There are reportedly 40 staffers at the White House who make up the administration's media relations group that Sean Spicer and Anthony Scaramucci managed before they resigned or were fired. President Trump reportedly asked a longtime aide, Hope Hicks, to take the position but she hesitated. According to a recent report by Politico titled: "Trump's shrinking West Wing," Hope Hicks had insisted that her new job title as Communications Director would include "interim." But the article mentioned that since she took the job on August 16, the White House has not been looking for anyone to take her place.

It also referred to a tweet by Ivanka Trump where she congratulated Hicks on her new job but did not use "interim" in the title.

Over the last several months, the communications team lost Michael Short and Andrew Hemming as the lower level staffers. Press Secretary Sarah Huckabee Sanders - who stepped into Sean Spicer's role when he left - said that they were interested in adding more people to their comms team. But the article also pointed out that with five investigations looming over the White House, there wasn't a line of people rushing to take a position with the administration.

Also, Gen. John Kelly as the President's new Chief Of Staff doesn't seem to be immediately interested in filling positions either. Like many, Hicks has been thrown into the mix, during what aides say is when the President's mindset is at the worst it's ever been.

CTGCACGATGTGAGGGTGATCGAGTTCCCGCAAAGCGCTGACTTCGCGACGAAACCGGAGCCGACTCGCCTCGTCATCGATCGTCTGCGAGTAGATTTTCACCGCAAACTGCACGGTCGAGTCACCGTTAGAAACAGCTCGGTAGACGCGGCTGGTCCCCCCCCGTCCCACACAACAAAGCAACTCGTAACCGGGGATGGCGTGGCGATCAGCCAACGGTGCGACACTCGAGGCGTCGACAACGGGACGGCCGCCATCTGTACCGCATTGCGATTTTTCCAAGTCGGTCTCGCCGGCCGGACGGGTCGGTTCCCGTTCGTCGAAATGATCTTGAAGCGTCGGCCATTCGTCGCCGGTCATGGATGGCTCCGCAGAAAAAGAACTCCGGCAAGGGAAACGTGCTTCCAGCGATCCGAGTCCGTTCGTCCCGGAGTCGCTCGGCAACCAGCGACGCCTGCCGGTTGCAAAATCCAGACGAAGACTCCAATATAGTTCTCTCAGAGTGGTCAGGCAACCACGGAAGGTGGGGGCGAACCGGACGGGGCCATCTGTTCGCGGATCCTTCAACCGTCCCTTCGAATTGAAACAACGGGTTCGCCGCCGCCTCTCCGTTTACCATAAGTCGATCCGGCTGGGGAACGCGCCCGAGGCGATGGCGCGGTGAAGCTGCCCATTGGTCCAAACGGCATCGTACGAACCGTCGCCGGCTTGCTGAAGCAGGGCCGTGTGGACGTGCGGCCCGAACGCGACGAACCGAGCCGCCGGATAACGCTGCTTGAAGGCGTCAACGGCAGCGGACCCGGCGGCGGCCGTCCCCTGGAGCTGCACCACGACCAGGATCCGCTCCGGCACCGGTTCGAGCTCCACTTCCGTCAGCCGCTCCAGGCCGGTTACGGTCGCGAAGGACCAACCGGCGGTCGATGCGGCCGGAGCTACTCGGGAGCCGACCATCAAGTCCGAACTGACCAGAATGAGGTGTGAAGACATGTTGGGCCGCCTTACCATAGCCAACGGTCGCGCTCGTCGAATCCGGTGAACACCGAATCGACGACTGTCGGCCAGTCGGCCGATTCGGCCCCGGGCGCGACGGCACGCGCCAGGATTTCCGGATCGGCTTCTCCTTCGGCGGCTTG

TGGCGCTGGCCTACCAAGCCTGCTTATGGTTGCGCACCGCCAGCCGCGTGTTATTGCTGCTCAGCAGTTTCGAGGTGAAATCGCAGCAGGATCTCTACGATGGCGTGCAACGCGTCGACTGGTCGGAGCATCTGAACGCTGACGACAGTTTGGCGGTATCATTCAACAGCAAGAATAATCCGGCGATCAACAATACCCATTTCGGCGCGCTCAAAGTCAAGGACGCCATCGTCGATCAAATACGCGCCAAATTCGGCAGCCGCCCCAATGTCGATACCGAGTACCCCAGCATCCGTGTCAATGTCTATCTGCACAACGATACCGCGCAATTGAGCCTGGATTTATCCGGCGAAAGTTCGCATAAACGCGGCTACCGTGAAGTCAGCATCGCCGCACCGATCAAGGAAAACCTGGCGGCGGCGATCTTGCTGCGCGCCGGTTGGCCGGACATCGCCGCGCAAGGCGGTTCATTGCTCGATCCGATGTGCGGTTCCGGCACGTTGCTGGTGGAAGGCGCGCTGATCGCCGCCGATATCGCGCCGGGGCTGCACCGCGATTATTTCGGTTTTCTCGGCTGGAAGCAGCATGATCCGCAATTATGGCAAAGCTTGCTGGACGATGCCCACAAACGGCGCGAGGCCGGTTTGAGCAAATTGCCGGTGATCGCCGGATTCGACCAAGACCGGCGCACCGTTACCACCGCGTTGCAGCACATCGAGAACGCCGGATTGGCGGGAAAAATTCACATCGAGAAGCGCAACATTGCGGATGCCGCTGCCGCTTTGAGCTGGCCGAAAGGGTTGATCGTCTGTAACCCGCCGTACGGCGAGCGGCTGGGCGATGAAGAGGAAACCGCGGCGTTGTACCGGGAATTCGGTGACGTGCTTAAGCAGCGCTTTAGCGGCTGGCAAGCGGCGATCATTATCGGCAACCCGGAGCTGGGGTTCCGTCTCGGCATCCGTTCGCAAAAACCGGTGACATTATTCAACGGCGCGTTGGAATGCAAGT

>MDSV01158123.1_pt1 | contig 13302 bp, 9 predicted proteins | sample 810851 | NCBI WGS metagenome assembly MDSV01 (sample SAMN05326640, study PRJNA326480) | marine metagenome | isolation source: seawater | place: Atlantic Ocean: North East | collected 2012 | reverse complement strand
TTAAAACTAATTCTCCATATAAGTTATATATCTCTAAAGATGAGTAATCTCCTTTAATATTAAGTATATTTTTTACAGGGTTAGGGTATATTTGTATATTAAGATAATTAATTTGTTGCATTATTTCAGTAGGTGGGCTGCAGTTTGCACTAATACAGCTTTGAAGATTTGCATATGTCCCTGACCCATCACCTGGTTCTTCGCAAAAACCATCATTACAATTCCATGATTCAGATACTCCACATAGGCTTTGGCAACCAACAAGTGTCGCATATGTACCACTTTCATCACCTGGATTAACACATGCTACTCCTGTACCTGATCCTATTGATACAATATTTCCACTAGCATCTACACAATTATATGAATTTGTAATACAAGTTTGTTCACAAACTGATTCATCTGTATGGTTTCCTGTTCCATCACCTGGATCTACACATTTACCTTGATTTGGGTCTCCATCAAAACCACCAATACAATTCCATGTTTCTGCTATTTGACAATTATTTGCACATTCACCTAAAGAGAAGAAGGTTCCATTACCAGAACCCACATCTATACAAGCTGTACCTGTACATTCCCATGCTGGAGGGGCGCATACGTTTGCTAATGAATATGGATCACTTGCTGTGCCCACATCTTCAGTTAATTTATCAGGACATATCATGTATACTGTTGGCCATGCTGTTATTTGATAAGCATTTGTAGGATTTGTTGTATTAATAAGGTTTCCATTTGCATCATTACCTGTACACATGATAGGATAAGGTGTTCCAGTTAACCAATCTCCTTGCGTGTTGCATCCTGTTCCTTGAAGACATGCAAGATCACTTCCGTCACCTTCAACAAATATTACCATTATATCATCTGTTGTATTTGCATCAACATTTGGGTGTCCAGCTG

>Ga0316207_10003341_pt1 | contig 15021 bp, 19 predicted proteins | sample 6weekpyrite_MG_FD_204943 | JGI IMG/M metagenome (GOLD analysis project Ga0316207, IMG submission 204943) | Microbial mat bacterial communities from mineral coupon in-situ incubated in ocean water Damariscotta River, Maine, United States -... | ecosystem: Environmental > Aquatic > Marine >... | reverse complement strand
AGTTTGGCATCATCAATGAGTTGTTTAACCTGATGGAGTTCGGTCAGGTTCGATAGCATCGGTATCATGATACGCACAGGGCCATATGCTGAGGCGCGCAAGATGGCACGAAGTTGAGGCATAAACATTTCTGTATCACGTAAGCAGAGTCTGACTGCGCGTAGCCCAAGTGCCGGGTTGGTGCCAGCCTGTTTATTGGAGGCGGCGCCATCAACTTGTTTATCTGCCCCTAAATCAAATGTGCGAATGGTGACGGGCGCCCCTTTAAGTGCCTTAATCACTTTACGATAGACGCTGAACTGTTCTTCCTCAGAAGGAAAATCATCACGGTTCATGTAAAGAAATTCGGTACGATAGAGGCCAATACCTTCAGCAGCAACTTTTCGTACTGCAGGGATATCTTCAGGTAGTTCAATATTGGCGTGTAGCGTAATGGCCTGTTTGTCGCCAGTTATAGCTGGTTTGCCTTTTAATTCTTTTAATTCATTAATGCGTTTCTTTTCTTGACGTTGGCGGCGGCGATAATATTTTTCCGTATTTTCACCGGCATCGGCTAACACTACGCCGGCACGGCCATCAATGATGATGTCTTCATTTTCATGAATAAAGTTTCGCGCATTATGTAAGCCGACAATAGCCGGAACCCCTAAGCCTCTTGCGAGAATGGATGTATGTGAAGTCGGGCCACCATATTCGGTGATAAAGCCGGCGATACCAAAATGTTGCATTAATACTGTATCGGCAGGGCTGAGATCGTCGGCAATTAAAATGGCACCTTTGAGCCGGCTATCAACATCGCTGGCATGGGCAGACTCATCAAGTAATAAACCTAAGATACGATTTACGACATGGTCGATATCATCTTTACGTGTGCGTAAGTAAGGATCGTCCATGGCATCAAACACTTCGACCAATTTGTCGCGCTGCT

The humble Hope Hicks

Kelly has added a far more professional tone to the White House since the middle of August.

Kelly's new goal was to get rid of the toxic elements of the West Wing which were all Breitbart alumni such as Steve Bannon, Sebastian Gorka and their loyalists like Ezra Cohen-Watnick, Rich Higgins, and some others. Hope Hicks has been praised by the media as adding a level of professionalism to the administration. Her reluctance to take the position, however, seems to be part of her humble nature.

One article by WUWM titled: "Hope Hicks Is A Trump Team 'Survivor' And Now Interim Communications Director" referred to her Lacrosse coach from Southern Methodist University who said that they really had to push her to get noticed as she didn't take to being in the spotlight.

When Hicks slipped up

At the time that she took on the new communication's director role, the White House said that they would name a more permanent director when the time was right. But the WUWM article also mentioned that if the past is a guide, Hicks will likely be permanent. The article also points to when Hicks had to manage Trump's interview with the New York Times in July which fired up speculation that his attorney general Jeff Sessions should resign.

It was that interview that caused many aides to feel that they had been blindsided after the President suggested that he wouldn't have selected Sessions if he knew he was going to recuse himself. Dana Perino, who was a press secretary during the Bush Administration said in the WUWM article that Hicks could have taken some time to give the then-chief of staff Reince Priebus and other aides a "heads up" to alert them of the interview ahead of them. With John Kelly now in the position, nothing unsolicited gets to the President without going through the chief of staff first and this is slowing the flow recruitment of White House staff.